HORRY COUNTY, S.C. (WMBF) - With the option to transfer from the Horry County Schools virtual program back to traditional learning now possible, parents and students struggling with virtual learning are considering making the switch.
Starting Wednesday, parents can request to transfer their student if space is available at their school.
Jennifer Dolbow said she went the virtual learning route for her three kids because she has an autoimmune disease.
“I don’t want them in school. That’s why I chose this option, but this is not what we were promised and this is not working,” she said.
Dolbow said she expected Zoom classes with teachers and pre-recorded videos for most of the lessons. However, that’s not the case.
“No one’s actually teaching anything,” she said. “It’s ‘Go through this slideshow, 8 to 10 slides and then do a worksheet.’”
The chance for her students to switch back to traditional learning, though, doesn’t make it easier.
“I honestly don’t know what to do,” Dolbow said. “I was up milling over it all night because I just don’t know what to do.”
Dolbow’s eighth-grade son, Nick, is also feeling the frustration.
"My mom’s here to help me stay on track, but the only thing is the program itself isn’t letting me work,” he said.
As a high school junior, this school year is one of the most important for her daughter Hailey.
Typically a straight-A student, she’s currently failing two of her three classes.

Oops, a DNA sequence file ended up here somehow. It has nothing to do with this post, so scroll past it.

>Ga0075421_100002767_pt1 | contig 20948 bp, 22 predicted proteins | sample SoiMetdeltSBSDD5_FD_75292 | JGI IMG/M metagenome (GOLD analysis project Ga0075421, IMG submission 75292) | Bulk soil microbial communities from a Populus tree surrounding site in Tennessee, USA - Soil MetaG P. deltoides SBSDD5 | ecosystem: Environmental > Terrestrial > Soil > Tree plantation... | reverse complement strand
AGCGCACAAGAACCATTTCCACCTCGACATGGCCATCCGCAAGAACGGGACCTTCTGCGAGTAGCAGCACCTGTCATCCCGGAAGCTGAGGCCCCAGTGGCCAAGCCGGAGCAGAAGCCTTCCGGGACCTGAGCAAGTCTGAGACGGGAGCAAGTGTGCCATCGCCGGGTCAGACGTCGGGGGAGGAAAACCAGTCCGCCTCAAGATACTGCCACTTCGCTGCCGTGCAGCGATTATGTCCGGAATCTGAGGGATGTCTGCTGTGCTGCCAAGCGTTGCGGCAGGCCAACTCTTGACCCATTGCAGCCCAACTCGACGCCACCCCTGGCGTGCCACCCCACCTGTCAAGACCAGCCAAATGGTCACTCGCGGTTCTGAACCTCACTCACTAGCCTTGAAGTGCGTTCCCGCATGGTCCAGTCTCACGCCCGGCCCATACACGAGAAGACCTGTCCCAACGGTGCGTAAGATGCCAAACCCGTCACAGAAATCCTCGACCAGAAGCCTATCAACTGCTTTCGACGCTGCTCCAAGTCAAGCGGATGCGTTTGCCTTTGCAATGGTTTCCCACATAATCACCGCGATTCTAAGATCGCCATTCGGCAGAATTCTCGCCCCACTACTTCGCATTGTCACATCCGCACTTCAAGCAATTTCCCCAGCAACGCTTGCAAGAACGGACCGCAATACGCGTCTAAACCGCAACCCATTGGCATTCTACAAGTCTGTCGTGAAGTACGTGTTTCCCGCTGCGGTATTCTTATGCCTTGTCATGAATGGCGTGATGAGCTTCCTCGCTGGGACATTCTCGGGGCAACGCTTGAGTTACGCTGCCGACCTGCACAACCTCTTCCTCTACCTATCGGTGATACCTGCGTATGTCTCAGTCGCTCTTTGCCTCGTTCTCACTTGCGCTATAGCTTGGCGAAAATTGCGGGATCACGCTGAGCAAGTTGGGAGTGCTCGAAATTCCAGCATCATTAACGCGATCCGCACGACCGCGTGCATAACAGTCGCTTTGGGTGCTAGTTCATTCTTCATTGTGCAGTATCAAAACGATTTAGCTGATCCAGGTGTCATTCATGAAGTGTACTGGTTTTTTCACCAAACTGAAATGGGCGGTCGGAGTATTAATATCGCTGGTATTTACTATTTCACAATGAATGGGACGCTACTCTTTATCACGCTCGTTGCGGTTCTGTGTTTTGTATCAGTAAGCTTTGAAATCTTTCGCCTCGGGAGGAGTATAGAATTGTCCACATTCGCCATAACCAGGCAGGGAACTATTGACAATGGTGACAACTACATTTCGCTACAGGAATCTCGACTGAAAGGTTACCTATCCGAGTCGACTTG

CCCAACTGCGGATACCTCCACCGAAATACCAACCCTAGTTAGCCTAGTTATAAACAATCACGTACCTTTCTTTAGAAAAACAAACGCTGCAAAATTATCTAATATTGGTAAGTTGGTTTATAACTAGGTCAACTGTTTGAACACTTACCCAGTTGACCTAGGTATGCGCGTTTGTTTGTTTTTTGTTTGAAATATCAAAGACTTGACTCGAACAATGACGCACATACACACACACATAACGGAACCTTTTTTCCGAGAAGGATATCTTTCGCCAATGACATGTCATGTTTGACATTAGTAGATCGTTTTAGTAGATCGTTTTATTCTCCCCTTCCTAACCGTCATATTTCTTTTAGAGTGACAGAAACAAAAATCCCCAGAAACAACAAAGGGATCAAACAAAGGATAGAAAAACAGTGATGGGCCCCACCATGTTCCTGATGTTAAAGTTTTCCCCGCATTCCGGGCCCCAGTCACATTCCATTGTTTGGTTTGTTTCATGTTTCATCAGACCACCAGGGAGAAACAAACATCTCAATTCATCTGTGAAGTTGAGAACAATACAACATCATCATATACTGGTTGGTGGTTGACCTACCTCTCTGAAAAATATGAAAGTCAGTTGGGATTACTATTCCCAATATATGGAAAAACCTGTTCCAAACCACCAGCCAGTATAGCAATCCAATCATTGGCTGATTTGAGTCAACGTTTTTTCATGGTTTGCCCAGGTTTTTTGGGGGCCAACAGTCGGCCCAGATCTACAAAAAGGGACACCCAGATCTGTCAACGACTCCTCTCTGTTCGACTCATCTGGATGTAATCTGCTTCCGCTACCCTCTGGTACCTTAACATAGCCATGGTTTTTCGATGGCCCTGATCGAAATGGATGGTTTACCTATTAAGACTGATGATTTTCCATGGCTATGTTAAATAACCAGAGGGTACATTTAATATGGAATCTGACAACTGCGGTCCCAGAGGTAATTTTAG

“I have through the roof anxiety that’s why I’ve been doing school from home since I started high school, on top of concussions,” Hailey said.
Dolbow said only her sixth-grader, Morgan, is doing well with the program.
But, she’s also at odds with returning to the classroom.
“Here it’s easier because we can work at our own pace and get more sleep, but we don’t learn as much so there’s pros and cons,” Morgan said.
Meanwhile, single mother of three, Diane Cipriani, said she plans to make the switch.
She said at first she thought she would be able to work from home while helping her children with virtual school, but now she has to go back to the office.
Cipriani said the return to traditional learning would give her children the resources they need while she’s at work.
“I would like to see my youngest in the sixth grade get back to school,” Cipriani said. “I wish none of us were going through this, but we are and to have the opportunity to send her to school for two days a week for my family would be a blessing.”